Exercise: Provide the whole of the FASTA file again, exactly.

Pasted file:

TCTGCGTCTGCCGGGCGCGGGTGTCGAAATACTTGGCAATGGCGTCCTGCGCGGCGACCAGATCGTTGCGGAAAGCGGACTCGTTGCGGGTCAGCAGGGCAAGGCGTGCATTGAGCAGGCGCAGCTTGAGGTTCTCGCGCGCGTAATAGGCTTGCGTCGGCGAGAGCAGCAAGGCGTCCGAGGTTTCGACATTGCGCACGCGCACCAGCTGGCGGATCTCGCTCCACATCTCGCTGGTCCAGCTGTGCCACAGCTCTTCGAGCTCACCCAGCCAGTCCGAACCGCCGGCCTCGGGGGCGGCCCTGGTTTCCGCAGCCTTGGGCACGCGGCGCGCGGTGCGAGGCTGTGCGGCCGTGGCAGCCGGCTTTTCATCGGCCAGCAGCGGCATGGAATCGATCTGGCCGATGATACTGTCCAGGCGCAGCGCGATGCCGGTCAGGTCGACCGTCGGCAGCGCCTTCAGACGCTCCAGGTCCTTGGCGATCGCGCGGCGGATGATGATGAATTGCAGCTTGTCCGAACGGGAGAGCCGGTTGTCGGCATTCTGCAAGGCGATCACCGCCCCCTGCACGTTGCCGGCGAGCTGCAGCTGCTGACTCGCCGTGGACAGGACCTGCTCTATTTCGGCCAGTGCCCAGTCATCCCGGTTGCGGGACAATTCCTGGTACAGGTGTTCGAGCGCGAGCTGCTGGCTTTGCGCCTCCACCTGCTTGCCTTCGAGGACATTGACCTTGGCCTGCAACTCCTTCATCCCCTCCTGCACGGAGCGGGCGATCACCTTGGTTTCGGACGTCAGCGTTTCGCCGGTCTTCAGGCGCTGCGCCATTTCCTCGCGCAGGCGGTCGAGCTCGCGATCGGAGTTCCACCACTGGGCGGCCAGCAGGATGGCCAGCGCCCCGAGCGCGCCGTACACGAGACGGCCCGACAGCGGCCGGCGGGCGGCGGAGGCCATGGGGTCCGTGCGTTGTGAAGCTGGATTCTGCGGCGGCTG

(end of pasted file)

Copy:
TCTGCGTCTGCCGGGCGCGGGTGTCGAAATACTTGGCAATGGCGTCCTGCGCGGCGACCAGATCGTTGCGGAAAGCGGACTCGTTGCGGGTCAGCAGGGCAAGGCGTGCATTGAGCAGGCGCAGCTTGAGGTTCTCGCGCGCGTAATAGGCTTGCGTCGGCGAGAGCAGCAAGGCGTCCGAGGTTTCGACATTGCGCACGCGCACCAGCTGGCGGATCTCGCTCCACATCTCGCTGGTCCAGCTGTGCCACAGCTCTTCGAGCTCACCCAGCCAGTCCGAACCGCCGGCCTCGGGGGCGGCCCTGGTTTCCGCAGCCTTGGGCACGCGGCGCGCGGTGCGAGGCTGTGCGGCCGTGGCAGCCGGCTTTTCATCGGCCAGCAGCGGCATGGAATCGATCTGGCCGATGATACTGTCCAGGCGCAGCGCGATGCCGGTCAGGTCGACCGTCGGCAGCGCCTTCAGACGCTCCAGGTCCTTGGCGATCGCGCGGCGGATGATGATGAATTGCAGCTTGTCCGAACGGGAGAGCCGGTTGTCGGCATTCTGCAAGGCGATCACCGCCCCCTGCACGTTGCCGGCGAGCTGCAGCTGCTGACTCGCCGTGGACAGGACCTGCTCTATTTCGGCCAGTGCCCAGTCATCCCGGTTGCGGGACAATTCCTGGTACAGGTGTTCGAGCGCGAGCTGCTGGCTTTGCGCCTCCACCTGCTTGCCTTCGAGGACATTGACCTTGGCCTGCAACTCCTTCATCCCCTCCTGCACGGAGCGGGCGATCACCTTGGTTTCGGACGTCAGCGTTTCGCCGGTCTTCAGGCGCTGCGCCATTTCCTCGCGCAGGCGGTCGAGCTCGCGATCGGAGTTCCACCACTGGGCGGCCAGCAGGATGGCCAGCGCCCCGAGCGCGCCGTACACGAGACGGCCCGACAGCGGCCGGCGGGCGGCGGAGGCCATGGGGTCCGTGCGTTGTGAAGCTGGATTCTGCGGCGGCTG